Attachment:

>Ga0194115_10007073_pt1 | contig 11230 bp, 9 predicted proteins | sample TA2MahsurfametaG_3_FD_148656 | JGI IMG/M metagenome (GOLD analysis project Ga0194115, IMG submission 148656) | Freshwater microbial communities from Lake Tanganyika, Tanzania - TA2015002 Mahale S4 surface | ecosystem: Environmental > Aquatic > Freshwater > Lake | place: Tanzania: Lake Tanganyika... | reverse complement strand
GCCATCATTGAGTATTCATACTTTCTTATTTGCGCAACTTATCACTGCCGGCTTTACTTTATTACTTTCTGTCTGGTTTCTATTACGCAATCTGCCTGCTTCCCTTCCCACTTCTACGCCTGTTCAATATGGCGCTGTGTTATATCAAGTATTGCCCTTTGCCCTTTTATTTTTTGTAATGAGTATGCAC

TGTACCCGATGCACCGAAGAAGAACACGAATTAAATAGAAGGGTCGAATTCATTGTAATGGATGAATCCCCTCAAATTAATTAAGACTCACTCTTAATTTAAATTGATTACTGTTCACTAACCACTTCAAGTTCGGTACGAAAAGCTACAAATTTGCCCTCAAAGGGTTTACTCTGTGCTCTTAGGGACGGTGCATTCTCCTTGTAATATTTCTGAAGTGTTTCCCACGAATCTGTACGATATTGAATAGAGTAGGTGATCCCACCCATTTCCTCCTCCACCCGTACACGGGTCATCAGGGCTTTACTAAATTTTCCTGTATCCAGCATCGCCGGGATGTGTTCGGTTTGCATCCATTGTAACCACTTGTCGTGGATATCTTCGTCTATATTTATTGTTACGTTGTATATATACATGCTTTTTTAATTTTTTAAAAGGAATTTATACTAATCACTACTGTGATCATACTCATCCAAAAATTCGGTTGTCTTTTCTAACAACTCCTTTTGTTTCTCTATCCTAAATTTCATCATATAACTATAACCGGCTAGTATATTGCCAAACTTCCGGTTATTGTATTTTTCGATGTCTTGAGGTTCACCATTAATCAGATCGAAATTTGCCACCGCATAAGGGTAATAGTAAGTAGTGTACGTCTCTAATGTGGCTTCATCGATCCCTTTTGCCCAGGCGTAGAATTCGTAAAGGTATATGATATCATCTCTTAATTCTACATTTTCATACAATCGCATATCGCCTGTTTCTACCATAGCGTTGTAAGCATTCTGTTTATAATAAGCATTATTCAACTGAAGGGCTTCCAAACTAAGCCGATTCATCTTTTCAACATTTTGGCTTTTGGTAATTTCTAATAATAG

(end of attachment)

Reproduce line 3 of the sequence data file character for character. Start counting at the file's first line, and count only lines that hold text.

TGTACCCGATGCACCGAAGAAGAACACGAATTAAATAGAAGGGTCGAATTCATTGTAATGGATGAATCCCCTCAAATTAATTAAGACTCACTCTTAATTTAAATTGATTACTGTTCACTAACCACTTCAAGTTCGGTACGAAAAGCTACAAATTTGCCCTCAAAGGGTTTACTCTGTGCTCTTAGGGACGGTGCATTCTCCTTGTAATATTTCTGAAGTGTTTCCCACGAATCTGTACGATATTGAATAGAGTAGGTGATCCCACCCATTTCCTCCTCCACCCGTACACGGGTCATCAGGGCTTTACTAAATTTTCCTGTATCCAGCATCGCCGGGATGTGTTCGGTTTGCATCCATTGTAACCACTTGTCGTGGATATCTTCGTCTATATTTATTGTTACGTTGTATATATACATGCTTTTTTAATTTTTTAAAAGGAATTTATACTAATCACTACTGTGATCATACTCATCCAAAAATTCGGTTGTCTTTTCTAACAACTCCTTTTGTTTCTCTATCCTAAATTTCATCATATAACTATAACCGGCTAGTATATTGCCAAACTTCCGGTTATTGTATTTTTCGATGTCTTGAGGTTCACCATTAATCAGATCGAAATTTGCCACCGCATAAGGGTAATAGTAAGTAGTGTACGTCTCTAATGTGGCTTCATCGATCCCTTTTGCCCAGGCGTAGAATTCGTAAAGGTATATGATATCATCTCTTAATTCTACATTTTCATACAATCGCATATCGCCTGTTTCTACCATAGCGTTGTAAGCATTCTGTTTATAATAAGCATTATTCAACTGAAGGGCTTCCAAACTAAGCCGATTCATCTTTTCAACATTTTGGCTTTTGGTAATTTCTAATAATAG